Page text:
Hi experts, well, nearly 10 years after .net became the mainstream I am finally making the move to vb.net after having supported VB6 apps all this time.

I have been learning vb.net 2010 but am finding it difficult to find relevant information on the COM aspect. In VB6 COM was the dominating feature of the language, however, I can't seem to find relevant information on what has happened to COM in vb.net, does it still exist in vb.net, does it work in the same way or are apps designed in a different way in .net to do away with COM dll's?

Anyway pointers to where I can find relevant information would be greatly appreciated.

Thanks

Giz

Welcome to the world of .NET, friend. :)

In my personal oppinion, although COM has it's uses, it has become a thing of the past.
And unless you absolutaly need to access certain specialized code and functionality created in COM objects, you'll find almost everything you need in existing .NET objects.

And to answer some of your questions.
Yes, COM still exists and you pretty much access exposed code the same way as you did with VB6.

That said, I found a link to a tutoral about COM interoperating here.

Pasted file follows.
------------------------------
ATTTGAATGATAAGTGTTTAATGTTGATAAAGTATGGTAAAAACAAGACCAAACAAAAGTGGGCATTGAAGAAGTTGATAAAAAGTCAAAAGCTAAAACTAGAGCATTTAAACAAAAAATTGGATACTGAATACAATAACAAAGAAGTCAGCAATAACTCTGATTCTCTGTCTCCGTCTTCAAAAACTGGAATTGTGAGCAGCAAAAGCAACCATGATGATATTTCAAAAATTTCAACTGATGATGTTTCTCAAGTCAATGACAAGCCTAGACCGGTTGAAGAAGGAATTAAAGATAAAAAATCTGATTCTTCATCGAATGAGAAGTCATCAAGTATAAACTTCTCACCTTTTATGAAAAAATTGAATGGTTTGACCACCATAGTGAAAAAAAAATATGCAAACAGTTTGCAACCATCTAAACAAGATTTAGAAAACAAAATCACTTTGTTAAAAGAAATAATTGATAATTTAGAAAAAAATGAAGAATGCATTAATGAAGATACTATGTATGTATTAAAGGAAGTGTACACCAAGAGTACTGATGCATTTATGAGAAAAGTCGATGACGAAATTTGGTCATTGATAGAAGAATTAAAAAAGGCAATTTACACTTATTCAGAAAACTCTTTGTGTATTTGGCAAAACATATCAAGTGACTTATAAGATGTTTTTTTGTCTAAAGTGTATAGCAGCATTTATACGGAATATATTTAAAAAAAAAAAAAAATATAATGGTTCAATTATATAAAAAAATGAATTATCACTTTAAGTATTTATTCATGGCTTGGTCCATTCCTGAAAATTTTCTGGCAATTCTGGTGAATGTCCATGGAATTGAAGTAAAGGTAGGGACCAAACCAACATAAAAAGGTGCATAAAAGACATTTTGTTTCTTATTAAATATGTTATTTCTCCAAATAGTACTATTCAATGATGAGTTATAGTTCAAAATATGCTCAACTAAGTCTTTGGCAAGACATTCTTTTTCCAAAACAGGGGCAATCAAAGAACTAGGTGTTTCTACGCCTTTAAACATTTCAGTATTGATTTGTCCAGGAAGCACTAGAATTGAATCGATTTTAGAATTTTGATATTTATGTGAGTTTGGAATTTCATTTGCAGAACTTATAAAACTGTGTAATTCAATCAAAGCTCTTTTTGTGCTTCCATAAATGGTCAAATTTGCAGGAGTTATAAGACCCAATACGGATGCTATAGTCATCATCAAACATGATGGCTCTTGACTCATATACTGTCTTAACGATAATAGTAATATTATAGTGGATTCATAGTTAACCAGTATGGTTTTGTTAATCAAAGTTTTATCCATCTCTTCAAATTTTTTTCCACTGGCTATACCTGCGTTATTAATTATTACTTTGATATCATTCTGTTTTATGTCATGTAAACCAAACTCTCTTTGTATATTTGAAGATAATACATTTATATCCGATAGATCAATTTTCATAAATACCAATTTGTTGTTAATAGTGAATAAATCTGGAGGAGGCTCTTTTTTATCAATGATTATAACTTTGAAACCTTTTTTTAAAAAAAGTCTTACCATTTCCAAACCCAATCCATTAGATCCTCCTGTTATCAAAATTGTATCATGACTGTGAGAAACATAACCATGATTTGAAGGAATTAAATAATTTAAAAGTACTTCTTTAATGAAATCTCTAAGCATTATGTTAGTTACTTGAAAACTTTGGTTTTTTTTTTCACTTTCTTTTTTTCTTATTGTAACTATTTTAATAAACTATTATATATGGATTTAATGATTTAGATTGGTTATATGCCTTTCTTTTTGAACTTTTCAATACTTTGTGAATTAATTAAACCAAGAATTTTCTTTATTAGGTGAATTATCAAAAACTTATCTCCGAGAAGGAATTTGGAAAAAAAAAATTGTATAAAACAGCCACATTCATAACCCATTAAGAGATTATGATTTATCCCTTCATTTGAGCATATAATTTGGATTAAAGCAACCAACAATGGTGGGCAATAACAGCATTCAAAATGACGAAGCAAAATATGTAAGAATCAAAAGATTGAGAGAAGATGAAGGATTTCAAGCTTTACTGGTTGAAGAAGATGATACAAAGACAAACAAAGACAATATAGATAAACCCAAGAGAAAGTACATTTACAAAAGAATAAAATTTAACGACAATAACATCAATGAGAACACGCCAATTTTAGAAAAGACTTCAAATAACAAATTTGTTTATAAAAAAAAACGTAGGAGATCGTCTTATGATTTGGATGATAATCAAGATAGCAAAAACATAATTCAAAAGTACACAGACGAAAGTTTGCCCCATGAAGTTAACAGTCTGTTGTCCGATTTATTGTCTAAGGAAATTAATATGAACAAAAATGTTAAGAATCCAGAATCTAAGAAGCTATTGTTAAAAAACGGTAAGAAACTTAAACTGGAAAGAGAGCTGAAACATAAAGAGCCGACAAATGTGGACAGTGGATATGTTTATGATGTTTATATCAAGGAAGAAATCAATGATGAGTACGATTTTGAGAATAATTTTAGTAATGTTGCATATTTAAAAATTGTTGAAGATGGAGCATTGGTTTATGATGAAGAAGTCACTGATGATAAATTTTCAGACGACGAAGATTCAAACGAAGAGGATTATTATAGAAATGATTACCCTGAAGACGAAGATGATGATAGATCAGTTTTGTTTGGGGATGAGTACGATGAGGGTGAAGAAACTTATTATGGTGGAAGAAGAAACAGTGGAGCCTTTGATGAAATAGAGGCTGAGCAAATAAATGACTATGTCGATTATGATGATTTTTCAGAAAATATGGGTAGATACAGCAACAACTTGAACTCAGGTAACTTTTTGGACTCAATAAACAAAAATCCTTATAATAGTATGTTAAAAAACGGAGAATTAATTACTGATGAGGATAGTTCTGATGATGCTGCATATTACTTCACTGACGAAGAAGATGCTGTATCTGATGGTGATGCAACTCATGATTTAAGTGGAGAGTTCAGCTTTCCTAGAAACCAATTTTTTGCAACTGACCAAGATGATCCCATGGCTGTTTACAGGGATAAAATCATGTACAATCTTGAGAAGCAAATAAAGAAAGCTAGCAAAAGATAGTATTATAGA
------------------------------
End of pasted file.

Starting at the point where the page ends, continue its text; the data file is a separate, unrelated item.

Disclaimer: I help people migrate from VB6 to .NET for a living.

I agree with Oxiegen: in general you should consider avoiding COM components. Compared to working with managed components, COM components/controls are harder to debug, they tend to be less sophisticated/flexible, they require special security permissions to access, and worse of all they add more compexity/cost to builds, deployments, and support. Not to mention many of them are no longer supported by a vendor or the vendor has a .NET replacement they are more interested in supporting. Moving from VB6 to .NET and retaining COM defeats the purpose of upgrading or at least reduces the ROI.

I once had to migrate over 1.2M VB6/COM LOC to C# and one of the most important guiding principles was AVOID INTEROP! We did a bottom up migration so that all in-house components would be accessible as .NET assemblies and we configured the code reengineering tools to help us rework the applications so that external COM components/controls were migrated to approved .NET replacements. We used the tools from Great Migrations to automate the transformations and saved alot of time and trouble.

That said, MSFT did try very hard to make interop work -- a major task. It is not 100% but they did a good job and it looks like .NET 4.0 has a few more language changes to help clean up interop code. If yoiu really want to become an interop master look at Adam Nathan's book: .NET and COM: The Complete Interoperability Guide. It is a little dated now, but goes into deep deep interop territory.

I think one notable exception where you will be stuck with interop is MS Office which looks like it will automated via a COM API for some time. Although Microsoft has a Primary interop assembly and there are some alternatives for .NET-based integration (VSTO, VSTA) that I have heard about. MS OFfice is really a special case.

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